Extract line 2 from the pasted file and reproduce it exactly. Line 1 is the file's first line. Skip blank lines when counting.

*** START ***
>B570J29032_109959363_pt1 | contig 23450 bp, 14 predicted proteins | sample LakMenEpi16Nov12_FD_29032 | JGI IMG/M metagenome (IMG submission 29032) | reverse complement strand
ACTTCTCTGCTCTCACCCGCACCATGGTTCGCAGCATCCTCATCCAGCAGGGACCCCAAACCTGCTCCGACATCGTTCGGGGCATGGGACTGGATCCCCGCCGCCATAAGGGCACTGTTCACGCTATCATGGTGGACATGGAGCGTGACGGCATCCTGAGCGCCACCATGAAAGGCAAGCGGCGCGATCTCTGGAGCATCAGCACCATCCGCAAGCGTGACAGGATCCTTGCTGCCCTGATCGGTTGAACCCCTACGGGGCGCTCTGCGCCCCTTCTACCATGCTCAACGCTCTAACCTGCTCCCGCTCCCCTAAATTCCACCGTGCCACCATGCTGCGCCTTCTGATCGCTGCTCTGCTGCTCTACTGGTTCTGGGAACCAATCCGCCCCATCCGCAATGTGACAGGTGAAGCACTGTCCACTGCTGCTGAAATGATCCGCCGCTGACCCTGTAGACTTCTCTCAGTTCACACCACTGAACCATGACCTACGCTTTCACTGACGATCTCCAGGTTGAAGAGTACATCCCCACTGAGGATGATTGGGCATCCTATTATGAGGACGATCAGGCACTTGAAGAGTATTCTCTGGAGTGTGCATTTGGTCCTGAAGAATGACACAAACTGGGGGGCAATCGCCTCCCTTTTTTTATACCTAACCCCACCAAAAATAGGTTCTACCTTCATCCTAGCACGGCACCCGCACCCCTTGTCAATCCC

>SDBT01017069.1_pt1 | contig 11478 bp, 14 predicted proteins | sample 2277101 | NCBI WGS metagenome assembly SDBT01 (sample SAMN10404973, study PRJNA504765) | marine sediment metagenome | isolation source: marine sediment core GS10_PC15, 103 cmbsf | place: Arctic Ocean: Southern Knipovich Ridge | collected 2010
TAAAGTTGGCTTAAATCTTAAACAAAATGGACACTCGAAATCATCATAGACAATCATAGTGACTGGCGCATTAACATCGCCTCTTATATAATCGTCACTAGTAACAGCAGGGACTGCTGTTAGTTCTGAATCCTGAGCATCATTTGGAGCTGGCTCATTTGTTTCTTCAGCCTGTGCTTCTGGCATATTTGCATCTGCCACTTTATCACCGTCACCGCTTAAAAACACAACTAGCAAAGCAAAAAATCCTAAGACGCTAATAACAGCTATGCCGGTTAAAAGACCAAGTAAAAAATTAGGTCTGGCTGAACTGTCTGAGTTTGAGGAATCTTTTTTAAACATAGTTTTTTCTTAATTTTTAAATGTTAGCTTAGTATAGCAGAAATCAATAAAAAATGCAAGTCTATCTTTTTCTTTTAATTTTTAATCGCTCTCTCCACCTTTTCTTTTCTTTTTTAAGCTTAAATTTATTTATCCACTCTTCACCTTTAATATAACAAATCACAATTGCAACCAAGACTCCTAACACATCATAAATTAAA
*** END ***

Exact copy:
ACTTCTCTGCTCTCACCCGCACCATGGTTCGCAGCATCCTCATCCAGCAGGGACCCCAAACCTGCTCCGACATCGTTCGGGGCATGGGACTGGATCCCCGCCGCCATAAGGGCACTGTTCACGCTATCATGGTGGACATGGAGCGTGACGGCATCCTGAGCGCCACCATGAAAGGCAAGCGGCGCGATCTCTGGAGCATCAGCACCATCCGCAAGCGTGACAGGATCCTTGCTGCCCTGATCGGTTGAACCCCTACGGGGCGCTCTGCGCCCCTTCTACCATGCTCAACGCTCTAACCTGCTCCCGCTCCCCTAAATTCCACCGTGCCACCATGCTGCGCCTTCTGATCGCTGCTCTGCTGCTCTACTGGTTCTGGGAACCAATCCGCCCCATCCGCAATGTGACAGGTGAAGCACTGTCCACTGCTGCTGAAATGATCCGCCGCTGACCCTGTAGACTTCTCTCAGTTCACACCACTGAACCATGACCTACGCTTTCACTGACGATCTCCAGGTTGAAGAGTACATCCCCACTGAGGATGATTGGGCATCCTATTATGAGGACGATCAGGCACTTGAAGAGTATTCTCTGGAGTGTGCATTTGGTCCTGAAGAATGACACAAACTGGGGGGCAATCGCCTCCCTTTTTTTATACCTAACCCCACCAAAAATAGGTTCTACCTTCATCCTAGCACGGCACCCGCACCCCTTGTCAATCCC